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Soweto City Council Drops Campaign To Crush Rent Boycott

December 9, 1988 GMT

SOWETO, South Africa (AP) _ The city council of the black township of Soweto has agreed to halt evictions and write off arrears stemming from a massive, 3-year-old rent boycott, prominent anti-apatheid activists said today. The activists, who met with the council for several hours, included Anglican Archbishop Desmond Tutu, miners’ union leader Cyril Ramaphosa and others who in the past have refused to negotiate with the black councilors of the township near Johannesburg.

The rent boycott, launched to press a broad range of grievances against the government, has evolved into one of the most effective forms of protest still available to blacks under a 30-month-old state of emergency.

Authorities have used numerous tactics in futile attempts to break the boycott, including late-night eviction raids such as one in August 1986 which led to the deaths of nearly 30 blacks in a confrontation with police.

The new council took office following nationwide municipal elections Oct. 26 which were the target of an illegal but successful boycott by blacks. About 11.5 percent of eligible voters in Soweto cast ballots.

South Africa’s black majority is excluded from Parliament, and black local councils have been denounced by activists as subordinate extensions of the white-dominated political system.

The new council, seeking to differentiate itself from its predecessor, proceeded to rehire municipal workers fired during a strike and said it wanted to consult with community leaders to resolve problems facing the township of 2.5 million people.

Today’s meeting came two days after South Africa’s highest court ruled that previous Soweto councils had no legal authority to collect rent from occupants of the thousands of homes built in the 1940s and 1950s by the city council of Johannesburg. At that time, there was no separate black administration in Soweto.

The Rev. Frank Chikane, secretary-general of the South African Council of Churches and leader of the activists’ delegation, said the councilors agreed that because of the court ruling, no Sowetan was required to pay any of the millions of dollars of rent withheld during the boycott.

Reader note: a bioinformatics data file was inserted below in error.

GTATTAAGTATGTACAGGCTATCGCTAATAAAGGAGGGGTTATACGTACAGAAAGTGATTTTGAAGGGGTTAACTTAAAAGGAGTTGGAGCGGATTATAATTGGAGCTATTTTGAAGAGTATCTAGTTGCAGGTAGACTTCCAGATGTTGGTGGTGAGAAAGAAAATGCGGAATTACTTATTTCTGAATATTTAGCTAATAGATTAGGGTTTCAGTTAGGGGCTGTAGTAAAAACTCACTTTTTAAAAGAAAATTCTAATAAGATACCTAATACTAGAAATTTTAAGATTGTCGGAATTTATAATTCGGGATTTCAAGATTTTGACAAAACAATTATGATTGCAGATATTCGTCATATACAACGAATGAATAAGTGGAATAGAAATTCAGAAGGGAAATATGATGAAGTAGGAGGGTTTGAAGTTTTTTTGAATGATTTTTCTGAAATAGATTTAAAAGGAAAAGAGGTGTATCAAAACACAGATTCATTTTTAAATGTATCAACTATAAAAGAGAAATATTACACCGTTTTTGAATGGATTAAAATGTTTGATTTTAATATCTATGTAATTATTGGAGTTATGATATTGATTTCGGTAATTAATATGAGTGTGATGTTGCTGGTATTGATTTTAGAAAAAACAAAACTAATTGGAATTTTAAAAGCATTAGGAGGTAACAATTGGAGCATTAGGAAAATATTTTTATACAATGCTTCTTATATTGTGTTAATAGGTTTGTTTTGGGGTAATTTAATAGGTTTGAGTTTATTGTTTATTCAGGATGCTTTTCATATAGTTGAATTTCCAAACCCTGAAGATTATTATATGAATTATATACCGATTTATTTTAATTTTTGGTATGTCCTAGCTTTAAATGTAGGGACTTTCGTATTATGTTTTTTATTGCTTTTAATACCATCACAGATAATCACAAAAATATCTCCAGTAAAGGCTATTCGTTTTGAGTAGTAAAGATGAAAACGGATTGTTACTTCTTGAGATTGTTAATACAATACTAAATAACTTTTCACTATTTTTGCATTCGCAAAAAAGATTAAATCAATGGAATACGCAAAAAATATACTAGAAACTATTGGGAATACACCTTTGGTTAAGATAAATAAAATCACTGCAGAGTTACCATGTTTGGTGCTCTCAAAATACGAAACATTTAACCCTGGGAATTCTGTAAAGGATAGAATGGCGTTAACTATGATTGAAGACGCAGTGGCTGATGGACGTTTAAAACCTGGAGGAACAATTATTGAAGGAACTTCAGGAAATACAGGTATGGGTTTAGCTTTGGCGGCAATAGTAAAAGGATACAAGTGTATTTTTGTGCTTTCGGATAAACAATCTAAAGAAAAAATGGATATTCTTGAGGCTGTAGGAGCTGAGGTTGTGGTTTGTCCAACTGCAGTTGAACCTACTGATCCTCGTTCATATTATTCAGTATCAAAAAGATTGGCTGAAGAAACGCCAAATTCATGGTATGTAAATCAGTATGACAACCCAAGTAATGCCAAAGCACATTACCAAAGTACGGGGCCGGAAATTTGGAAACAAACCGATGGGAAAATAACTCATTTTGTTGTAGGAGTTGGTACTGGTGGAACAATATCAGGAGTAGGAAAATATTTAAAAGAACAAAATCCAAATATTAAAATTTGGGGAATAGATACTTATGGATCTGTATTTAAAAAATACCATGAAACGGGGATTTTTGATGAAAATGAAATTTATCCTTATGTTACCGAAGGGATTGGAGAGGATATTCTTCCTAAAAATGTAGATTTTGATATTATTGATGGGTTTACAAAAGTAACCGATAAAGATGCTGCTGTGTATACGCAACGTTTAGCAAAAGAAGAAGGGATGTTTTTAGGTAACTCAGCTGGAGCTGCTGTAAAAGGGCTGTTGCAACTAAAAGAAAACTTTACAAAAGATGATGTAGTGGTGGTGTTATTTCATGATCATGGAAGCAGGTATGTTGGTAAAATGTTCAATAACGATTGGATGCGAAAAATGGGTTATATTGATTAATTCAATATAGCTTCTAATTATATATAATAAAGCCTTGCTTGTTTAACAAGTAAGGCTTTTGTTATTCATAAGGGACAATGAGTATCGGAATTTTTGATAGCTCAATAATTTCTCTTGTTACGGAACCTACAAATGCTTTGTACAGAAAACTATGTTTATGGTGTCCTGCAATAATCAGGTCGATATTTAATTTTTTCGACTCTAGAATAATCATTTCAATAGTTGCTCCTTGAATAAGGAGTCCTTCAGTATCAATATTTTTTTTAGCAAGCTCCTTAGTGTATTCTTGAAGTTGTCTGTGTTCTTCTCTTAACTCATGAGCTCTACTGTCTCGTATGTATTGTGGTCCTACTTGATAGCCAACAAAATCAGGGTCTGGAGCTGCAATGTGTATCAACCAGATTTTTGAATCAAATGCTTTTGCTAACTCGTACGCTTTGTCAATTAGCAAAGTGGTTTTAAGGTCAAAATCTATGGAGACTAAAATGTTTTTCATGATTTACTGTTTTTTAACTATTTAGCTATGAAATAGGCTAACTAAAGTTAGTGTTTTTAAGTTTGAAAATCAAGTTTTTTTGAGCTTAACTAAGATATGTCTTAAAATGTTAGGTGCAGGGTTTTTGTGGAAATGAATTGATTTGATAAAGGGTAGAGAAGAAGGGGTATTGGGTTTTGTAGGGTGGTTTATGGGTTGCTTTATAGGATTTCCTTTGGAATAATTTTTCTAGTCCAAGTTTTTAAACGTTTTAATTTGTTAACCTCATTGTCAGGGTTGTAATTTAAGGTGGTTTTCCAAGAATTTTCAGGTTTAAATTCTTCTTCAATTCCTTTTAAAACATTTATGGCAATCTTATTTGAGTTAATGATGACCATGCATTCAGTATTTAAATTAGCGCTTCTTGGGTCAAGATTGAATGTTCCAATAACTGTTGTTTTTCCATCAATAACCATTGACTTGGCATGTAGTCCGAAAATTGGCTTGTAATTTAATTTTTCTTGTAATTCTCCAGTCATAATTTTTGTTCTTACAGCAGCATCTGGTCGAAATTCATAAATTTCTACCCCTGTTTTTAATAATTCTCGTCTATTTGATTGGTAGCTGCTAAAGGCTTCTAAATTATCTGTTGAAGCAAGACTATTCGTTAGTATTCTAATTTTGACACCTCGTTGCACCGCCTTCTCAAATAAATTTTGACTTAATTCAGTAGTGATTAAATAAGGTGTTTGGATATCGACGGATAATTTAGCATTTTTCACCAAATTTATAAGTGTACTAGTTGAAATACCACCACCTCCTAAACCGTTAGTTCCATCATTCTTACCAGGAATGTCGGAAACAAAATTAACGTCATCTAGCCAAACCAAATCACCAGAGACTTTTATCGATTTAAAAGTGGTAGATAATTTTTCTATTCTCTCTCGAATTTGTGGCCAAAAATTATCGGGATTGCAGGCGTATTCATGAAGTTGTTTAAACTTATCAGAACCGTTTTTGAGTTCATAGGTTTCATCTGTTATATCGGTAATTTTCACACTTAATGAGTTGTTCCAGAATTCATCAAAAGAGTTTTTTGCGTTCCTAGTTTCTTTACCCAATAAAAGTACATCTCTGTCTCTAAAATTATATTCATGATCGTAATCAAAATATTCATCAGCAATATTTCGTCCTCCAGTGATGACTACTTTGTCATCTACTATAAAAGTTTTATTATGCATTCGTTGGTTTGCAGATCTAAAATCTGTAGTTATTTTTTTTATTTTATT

Chikane said further negotiations would take place to determine whether some residents should now be awarded ownership of their houses and what type of rent or service charges should be paid in the future. In the interim, he said, residents should not pay any rent.

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The rent boycott was launched in townships south of Johannesburg in 1985 and spread to dozens of communities nationwide. Overdue rent in Soweto alone is believed to exceed $100 million.

Chikane and Tutu indicated the new council was viewed more positively by activists than its predecessors.

″They told us our grievances were their grievances,″ said Tutu.

The activists said in a statement that negotiations with the council would continue only if it were able to guarantee community leaders were not harassed or detained as they consulted with residents.

One of the consequences of the five-month municipal workers’ strike was an accumulation of trash on roadsides throughout Soweto.

The council will launch a clean-up campaign Saturday, and it drew praise from the normally critical local newspaper, The Sowetan, for a proposal to pay children to join the effort.